Treatment

Infertility treatment depends on:

  • What's causing the infertility
  • How long you've been infertile
  • Your age and your partner's age
  • Personal preferences

Some causes of infertility can't be corrected.

In cases where spontaneous pregnancy doesn't happen, couples can often still achieve a pregnancy through use of assisted reproductive technology. Infertility treatment may involve significant financial, physical, psychological and time commitments.

Treatment for men

Men's options can include treatment for general sexual problems or lack of healthy sperm. Treatment may include:

  • Altering lifestyle factors. Improving lifestyle and behavioral factors can improve chances for pregnancy, including discontinuing select medications, reducing/eliminating harmful substances, improving frequency and timing of intercourse, establishing regular exercise, and optimizing other factors that may otherwise impair fertility.
  • Medications. Certain medications may improve a man's sperm count and likelihood for achieving a successful pregnancy. These medicines may increase testicular function, including sperm production and quality.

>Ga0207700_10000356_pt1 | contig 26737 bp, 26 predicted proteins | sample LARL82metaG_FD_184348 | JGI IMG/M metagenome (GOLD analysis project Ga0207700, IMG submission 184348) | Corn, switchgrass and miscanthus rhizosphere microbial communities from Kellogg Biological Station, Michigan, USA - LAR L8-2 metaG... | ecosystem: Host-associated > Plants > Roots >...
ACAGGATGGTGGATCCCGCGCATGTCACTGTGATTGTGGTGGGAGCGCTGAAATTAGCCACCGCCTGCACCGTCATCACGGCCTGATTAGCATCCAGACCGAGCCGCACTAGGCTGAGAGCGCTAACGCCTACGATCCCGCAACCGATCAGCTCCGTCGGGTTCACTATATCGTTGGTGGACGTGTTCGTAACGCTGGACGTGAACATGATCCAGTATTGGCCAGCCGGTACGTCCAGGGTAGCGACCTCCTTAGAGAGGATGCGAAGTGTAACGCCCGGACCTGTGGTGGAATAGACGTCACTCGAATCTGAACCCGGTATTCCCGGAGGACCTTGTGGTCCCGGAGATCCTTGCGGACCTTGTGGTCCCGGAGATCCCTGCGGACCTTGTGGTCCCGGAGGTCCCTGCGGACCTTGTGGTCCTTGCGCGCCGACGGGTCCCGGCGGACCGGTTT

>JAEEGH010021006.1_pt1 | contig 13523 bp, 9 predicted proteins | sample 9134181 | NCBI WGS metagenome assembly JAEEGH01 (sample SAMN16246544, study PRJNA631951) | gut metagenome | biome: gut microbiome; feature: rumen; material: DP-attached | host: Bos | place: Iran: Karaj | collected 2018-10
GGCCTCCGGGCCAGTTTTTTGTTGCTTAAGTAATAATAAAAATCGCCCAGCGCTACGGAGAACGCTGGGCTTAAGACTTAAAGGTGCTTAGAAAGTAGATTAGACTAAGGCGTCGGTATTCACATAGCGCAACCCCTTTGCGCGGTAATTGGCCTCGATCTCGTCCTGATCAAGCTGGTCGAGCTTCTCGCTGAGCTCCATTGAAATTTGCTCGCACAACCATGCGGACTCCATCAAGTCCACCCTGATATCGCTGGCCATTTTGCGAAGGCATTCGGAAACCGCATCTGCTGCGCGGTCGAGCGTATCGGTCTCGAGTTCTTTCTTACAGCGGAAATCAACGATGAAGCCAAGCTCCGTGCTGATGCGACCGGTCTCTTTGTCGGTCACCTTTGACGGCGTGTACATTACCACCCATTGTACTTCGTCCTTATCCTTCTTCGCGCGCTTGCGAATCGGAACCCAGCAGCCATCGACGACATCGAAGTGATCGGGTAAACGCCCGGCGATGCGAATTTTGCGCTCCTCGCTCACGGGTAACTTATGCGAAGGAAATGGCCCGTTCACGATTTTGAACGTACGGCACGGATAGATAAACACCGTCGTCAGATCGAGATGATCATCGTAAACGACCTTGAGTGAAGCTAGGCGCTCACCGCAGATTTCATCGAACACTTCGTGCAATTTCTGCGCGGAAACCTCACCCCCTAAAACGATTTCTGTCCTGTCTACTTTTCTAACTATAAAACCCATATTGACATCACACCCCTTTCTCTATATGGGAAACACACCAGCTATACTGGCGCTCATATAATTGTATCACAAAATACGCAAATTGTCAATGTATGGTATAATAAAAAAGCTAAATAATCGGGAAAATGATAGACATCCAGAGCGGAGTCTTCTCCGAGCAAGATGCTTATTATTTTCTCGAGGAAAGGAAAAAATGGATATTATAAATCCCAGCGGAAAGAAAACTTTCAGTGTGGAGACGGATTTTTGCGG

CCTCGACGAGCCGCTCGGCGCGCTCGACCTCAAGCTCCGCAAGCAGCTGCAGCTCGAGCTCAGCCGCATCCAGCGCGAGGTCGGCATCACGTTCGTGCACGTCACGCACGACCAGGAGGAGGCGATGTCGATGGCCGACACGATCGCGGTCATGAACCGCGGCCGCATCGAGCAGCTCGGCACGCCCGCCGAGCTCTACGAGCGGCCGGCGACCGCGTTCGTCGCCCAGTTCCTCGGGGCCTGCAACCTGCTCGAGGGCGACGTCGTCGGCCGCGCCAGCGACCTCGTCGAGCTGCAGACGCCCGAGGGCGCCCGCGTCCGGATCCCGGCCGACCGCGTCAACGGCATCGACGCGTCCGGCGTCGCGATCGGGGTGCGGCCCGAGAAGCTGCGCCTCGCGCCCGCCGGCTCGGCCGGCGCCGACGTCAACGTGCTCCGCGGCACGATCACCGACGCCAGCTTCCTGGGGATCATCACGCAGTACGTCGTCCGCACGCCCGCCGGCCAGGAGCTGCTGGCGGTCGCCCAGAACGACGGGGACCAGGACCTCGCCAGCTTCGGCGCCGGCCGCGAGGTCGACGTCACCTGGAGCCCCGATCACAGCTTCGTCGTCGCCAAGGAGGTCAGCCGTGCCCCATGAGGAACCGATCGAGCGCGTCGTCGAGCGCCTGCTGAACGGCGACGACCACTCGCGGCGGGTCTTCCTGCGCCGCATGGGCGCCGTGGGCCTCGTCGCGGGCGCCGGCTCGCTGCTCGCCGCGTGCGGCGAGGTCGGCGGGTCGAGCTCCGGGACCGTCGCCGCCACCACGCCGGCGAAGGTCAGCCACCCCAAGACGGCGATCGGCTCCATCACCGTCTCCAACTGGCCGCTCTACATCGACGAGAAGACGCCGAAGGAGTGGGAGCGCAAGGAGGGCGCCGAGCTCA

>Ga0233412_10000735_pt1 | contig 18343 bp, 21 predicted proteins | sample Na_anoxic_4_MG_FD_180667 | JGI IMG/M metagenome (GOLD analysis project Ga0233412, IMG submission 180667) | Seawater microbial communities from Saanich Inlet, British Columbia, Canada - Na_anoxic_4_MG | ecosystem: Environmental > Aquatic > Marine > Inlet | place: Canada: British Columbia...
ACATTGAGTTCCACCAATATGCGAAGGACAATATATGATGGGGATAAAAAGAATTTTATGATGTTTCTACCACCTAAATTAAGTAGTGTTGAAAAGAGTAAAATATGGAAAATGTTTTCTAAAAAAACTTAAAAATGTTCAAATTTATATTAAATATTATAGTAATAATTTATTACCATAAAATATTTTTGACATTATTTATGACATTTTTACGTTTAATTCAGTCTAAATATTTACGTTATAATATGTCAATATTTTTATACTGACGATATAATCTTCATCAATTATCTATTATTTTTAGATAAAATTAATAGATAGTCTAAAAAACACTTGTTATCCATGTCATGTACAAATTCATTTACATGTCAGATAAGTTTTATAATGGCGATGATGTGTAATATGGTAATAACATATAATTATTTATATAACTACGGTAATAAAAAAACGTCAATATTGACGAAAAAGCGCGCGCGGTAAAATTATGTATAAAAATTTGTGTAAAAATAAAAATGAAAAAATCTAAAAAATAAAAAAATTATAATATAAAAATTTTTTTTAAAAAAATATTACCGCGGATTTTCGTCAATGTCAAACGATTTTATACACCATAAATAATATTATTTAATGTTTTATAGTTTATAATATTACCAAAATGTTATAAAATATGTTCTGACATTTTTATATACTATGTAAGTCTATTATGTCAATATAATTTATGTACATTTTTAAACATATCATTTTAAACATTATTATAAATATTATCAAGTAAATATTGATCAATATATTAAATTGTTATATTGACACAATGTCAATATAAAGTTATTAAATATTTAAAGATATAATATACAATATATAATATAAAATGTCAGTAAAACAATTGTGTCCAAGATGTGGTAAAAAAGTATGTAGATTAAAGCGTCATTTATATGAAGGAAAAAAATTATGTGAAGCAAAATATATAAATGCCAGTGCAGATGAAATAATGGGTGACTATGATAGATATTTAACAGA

• Surgery. In select conditions, surgery may be able to reverse a sperm blockage and restore fertility. In other cases, surgically repairing a varicocele may improve overall chances for pregnancy.
  • Sperm retrieval. These techniques obtain sperm when ejaculation is a problem or when no sperm are present in the ejaculated fluid. They may also be used in cases where assisted reproductive techniques are planned and sperm counts are low or otherwise abnormal.

Treatment for women

Although a woman may need just one or two therapies to restore fertility, it's possible that several different types of treatment may be needed before she's able to conceive.

  • Stimulating ovulation with fertility drugs. Fertility drugs are the main treatment for women who are infertile due to ovulation disorders. These medications regulate or induce ovulation. Talk with your doctor about fertility drug options — including the benefits and risks of each type.